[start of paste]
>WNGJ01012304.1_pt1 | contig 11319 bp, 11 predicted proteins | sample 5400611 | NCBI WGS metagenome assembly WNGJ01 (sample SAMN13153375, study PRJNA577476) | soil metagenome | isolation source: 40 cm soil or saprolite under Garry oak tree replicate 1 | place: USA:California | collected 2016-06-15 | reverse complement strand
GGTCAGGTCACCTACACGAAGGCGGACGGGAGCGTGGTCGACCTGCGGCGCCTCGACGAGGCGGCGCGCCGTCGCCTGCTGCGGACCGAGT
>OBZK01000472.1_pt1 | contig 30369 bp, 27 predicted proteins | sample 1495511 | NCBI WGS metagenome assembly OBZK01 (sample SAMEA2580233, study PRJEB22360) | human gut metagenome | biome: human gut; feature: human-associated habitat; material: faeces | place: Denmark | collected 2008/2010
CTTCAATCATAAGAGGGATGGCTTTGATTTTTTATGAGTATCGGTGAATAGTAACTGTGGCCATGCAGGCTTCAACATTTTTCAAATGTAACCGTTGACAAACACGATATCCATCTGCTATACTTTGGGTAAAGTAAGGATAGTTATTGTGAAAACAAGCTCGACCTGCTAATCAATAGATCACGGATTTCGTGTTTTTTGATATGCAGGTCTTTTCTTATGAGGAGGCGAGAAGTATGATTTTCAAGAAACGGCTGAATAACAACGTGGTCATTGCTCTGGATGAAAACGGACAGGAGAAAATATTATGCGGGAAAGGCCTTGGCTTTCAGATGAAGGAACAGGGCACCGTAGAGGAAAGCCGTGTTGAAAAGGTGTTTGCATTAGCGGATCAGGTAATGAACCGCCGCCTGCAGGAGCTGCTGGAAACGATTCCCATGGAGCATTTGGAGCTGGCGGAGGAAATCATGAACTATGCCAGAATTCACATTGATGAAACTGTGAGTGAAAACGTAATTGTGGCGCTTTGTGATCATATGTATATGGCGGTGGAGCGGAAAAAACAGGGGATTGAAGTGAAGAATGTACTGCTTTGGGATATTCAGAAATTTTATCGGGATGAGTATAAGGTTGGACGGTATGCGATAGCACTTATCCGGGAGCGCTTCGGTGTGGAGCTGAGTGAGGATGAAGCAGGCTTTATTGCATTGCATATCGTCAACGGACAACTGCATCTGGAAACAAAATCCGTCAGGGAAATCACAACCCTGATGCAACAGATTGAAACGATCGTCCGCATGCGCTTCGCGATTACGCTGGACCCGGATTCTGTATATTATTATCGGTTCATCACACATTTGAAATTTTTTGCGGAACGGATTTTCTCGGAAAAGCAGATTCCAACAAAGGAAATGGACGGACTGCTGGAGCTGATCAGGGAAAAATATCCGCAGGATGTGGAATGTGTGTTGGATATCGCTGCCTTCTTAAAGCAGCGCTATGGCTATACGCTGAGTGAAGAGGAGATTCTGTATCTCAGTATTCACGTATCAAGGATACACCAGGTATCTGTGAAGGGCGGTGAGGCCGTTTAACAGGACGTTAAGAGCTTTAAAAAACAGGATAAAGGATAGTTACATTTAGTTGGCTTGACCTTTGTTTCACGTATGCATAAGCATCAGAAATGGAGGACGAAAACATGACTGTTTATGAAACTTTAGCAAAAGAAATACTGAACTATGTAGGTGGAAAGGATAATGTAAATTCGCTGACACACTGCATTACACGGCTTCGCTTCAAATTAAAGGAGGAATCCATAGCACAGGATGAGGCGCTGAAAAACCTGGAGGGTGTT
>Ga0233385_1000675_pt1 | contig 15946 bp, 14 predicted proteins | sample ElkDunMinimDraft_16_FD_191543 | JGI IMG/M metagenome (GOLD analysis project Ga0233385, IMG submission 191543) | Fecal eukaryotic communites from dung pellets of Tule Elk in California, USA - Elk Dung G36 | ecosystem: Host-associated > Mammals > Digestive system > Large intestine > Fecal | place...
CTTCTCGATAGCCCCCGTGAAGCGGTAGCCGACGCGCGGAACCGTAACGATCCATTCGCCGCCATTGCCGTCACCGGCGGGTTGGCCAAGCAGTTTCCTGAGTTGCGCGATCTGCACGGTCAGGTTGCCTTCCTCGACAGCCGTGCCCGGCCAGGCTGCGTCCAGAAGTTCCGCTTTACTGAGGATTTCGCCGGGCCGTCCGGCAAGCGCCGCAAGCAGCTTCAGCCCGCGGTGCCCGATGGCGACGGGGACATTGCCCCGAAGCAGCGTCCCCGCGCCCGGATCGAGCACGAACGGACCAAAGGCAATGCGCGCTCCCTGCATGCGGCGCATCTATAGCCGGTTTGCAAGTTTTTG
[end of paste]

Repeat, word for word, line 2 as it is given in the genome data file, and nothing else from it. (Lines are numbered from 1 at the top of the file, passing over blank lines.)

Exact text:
GGTCAGGTCACCTACACGAAGGCGGACGGGAGCGTGGTCGACCTGCGGCGCCTCGACGAGGCGGCGCGCCGTCGCCTGCTGCGGACCGAGT